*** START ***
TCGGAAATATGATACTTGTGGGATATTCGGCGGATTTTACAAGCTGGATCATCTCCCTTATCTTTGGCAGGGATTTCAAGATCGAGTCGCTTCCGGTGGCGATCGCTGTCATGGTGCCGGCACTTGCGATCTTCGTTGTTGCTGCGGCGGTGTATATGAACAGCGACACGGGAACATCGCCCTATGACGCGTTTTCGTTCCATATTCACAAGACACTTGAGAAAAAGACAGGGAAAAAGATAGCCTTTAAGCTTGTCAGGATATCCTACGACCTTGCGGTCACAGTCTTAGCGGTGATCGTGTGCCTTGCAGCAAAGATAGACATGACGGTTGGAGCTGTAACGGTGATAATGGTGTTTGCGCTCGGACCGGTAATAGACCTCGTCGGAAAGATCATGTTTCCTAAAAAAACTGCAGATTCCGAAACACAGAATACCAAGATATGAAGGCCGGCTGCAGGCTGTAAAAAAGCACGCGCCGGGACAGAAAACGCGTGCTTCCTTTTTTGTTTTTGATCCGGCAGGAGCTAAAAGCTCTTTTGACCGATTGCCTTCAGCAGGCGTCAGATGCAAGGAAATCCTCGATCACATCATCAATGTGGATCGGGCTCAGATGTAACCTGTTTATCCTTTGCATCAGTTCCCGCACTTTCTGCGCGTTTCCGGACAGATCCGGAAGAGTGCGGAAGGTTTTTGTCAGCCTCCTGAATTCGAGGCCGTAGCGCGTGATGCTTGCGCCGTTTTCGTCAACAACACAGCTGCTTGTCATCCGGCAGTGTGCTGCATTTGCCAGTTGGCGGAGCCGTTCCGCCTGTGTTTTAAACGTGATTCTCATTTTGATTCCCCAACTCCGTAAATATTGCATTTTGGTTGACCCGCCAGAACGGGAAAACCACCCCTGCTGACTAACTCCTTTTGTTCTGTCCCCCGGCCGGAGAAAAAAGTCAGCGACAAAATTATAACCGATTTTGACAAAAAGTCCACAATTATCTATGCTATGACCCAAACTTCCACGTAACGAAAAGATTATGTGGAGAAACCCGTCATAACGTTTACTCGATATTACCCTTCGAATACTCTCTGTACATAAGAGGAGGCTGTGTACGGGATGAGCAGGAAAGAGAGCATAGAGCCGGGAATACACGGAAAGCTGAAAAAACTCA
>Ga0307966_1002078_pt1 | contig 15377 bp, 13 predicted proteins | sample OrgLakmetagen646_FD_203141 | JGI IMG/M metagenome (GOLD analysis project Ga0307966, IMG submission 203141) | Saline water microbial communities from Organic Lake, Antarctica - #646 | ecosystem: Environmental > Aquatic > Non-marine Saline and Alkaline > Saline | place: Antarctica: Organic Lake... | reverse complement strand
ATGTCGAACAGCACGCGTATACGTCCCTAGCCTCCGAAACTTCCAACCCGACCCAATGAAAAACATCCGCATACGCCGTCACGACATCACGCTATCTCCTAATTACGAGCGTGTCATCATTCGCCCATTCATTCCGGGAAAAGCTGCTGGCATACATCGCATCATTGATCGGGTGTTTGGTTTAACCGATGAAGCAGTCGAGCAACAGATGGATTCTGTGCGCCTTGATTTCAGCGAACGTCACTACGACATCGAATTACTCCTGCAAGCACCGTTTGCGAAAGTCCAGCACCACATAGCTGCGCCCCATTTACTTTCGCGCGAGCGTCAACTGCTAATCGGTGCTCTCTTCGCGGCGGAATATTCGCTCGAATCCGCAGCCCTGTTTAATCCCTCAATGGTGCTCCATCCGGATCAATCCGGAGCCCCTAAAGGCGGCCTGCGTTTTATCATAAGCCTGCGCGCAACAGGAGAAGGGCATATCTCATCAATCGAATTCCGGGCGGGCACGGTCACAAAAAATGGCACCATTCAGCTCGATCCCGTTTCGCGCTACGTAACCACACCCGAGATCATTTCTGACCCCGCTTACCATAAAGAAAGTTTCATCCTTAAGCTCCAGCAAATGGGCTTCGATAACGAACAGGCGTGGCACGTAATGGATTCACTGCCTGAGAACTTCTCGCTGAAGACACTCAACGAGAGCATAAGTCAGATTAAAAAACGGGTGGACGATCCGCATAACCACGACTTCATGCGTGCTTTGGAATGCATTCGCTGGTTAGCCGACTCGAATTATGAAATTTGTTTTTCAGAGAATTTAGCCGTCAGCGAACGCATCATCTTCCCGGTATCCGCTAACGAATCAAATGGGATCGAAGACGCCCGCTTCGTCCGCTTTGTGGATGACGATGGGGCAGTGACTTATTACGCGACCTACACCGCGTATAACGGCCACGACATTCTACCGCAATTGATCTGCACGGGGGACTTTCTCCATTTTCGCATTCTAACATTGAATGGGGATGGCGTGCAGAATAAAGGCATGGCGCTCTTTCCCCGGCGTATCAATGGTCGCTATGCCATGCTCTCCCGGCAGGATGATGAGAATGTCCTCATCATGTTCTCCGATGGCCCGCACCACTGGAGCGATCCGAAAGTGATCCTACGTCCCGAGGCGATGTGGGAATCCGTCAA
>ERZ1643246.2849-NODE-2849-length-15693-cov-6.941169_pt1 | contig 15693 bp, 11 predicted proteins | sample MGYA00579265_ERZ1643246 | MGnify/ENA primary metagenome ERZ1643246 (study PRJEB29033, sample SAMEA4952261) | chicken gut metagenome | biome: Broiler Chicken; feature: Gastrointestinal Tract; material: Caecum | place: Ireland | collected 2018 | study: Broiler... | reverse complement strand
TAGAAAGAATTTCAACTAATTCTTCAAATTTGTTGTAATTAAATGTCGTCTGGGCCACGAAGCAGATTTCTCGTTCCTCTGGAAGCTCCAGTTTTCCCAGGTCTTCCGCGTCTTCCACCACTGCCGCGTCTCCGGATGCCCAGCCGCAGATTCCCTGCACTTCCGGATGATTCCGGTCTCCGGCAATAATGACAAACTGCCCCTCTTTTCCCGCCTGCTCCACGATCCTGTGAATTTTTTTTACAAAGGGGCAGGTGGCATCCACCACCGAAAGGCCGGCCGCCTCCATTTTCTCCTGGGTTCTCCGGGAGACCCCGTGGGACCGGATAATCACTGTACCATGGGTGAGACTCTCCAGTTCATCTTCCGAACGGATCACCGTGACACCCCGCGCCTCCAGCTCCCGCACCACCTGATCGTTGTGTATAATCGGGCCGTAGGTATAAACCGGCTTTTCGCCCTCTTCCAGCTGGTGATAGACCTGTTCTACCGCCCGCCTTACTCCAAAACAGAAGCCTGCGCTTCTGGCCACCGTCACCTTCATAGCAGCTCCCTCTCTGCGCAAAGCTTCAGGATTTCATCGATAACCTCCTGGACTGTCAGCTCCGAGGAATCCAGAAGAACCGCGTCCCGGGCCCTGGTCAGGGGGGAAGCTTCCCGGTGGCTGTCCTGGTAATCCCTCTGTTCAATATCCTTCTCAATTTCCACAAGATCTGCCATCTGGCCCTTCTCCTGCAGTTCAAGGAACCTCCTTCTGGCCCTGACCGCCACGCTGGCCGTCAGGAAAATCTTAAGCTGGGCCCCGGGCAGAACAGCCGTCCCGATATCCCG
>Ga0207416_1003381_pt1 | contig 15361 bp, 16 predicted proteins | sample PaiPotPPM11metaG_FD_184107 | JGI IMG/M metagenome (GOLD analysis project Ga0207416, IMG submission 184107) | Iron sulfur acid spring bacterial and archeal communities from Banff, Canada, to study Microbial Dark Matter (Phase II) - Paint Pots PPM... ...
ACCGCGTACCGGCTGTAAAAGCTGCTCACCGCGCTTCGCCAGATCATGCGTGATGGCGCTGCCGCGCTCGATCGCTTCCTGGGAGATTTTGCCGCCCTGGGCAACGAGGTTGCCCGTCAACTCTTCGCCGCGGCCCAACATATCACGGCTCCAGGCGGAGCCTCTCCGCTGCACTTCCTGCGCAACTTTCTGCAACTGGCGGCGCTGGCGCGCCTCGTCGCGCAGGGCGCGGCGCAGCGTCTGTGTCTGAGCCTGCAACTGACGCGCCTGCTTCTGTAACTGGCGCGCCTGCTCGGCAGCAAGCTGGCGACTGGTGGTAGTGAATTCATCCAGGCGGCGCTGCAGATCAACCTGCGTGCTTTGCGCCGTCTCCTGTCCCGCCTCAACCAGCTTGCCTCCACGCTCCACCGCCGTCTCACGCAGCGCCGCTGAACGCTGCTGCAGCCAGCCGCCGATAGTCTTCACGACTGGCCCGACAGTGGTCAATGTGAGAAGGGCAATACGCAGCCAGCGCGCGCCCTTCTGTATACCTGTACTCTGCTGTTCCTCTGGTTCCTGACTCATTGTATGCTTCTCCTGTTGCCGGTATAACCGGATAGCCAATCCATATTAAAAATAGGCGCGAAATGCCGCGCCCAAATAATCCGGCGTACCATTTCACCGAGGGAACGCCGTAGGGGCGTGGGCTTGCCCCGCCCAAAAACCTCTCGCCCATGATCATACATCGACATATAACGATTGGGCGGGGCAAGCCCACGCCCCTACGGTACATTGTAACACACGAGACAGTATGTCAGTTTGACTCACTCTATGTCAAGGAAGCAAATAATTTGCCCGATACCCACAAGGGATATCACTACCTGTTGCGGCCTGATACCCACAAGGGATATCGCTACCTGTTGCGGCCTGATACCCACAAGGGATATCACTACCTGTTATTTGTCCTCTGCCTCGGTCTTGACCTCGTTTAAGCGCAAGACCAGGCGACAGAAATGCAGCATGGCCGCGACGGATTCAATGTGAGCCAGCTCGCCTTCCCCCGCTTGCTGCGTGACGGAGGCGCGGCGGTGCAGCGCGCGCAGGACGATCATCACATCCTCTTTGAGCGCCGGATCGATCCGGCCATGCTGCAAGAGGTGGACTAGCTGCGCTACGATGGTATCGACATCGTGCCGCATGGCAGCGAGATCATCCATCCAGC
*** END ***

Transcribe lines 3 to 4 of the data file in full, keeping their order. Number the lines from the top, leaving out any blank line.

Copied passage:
ATGTCGAACAGCACGCGTATACGTCCCTAGCCTCCGAAACTTCCAACCCGACCCAATGAAAAACATCCGCATACGCCGTCACGACATCACGCTATCTCCTAATTACGAGCGTGTCATCATTCGCCCATTCATTCCGGGAAAAGCTGCTGGCATACATCGCATCATTGATCGGGTGTTTGGTTTAACCGATGAAGCAGTCGAGCAACAGATGGATTCTGTGCGCCTTGATTTCAGCGAACGTCACTACGACATCGAATTACTCCTGCAAGCACCGTTTGCGAAAGTCCAGCACCACATAGCTGCGCCCCATTTACTTTCGCGCGAGCGTCAACTGCTAATCGGTGCTCTCTTCGCGGCGGAATATTCGCTCGAATCCGCAGCCCTGTTTAATCCCTCAATGGTGCTCCATCCGGATCAATCCGGAGCCCCTAAAGGCGGCCTGCGTTTTATCATAAGCCTGCGCGCAACAGGAGAAGGGCATATCTCATCAATCGAATTCCGGGCGGGCACGGTCACAAAAAATGGCACCATTCAGCTCGATCCCGTTTCGCGCTACGTAACCACACCCGAGATCATTTCTGACCCCGCTTACCATAAAGAAAGTTTCATCCTTAAGCTCCAGCAAATGGGCTTCGATAACGAACAGGCGTGGCACGTAATGGATTCACTGCCTGAGAACTTCTCGCTGAAGACACTCAACGAGAGCATAAGTCAGATTAAAAAACGGGTGGACGATCCGCATAACCACGACTTCATGCGTGCTTTGGAATGCATTCGCTGGTTAGCCGACTCGAATTATGAAATTTGTTTTTCAGAGAATTTAGCCGTCAGCGAACGCATCATCTTCCCGGTATCCGCTAACGAATCAAATGGGATCGAAGACGCCCGCTTCGTCCGCTTTGTGGATGACGATGGGGCAGTGACTTATTACGCGACCTACACCGCGTATAACGGCCACGACATTCTACCGCAATTGATCTGCACGGGGGACTTTCTCCATTTTCGCATTCTAACATTGAATGGGGATGGCGTGCAGAATAAAGGCATGGCGCTCTTTCCCCGGCGTATCAATGGTCGCTATGCCATGCTCTCCCGGCAGGATGATGAGAATGTCCTCATCATGTTCTCCGATGGCCCGCACCACTGGAGCGATCCGAAAGTGATCCTACGTCCCGAGGCGATGTGGGAATCCGTCAA
>ERZ1643246.2849-NODE-2849-length-15693-cov-6.941169_pt1 | contig 15693 bp, 11 predicted proteins | sample MGYA00579265_ERZ1643246 | MGnify/ENA primary metagenome ERZ1643246 (study PRJEB29033, sample SAMEA4952261) | chicken gut metagenome | biome: Broiler Chicken; feature: Gastrointestinal Tract; material: Caecum | place: Ireland | collected 2018 | study: Broiler... | reverse complement strand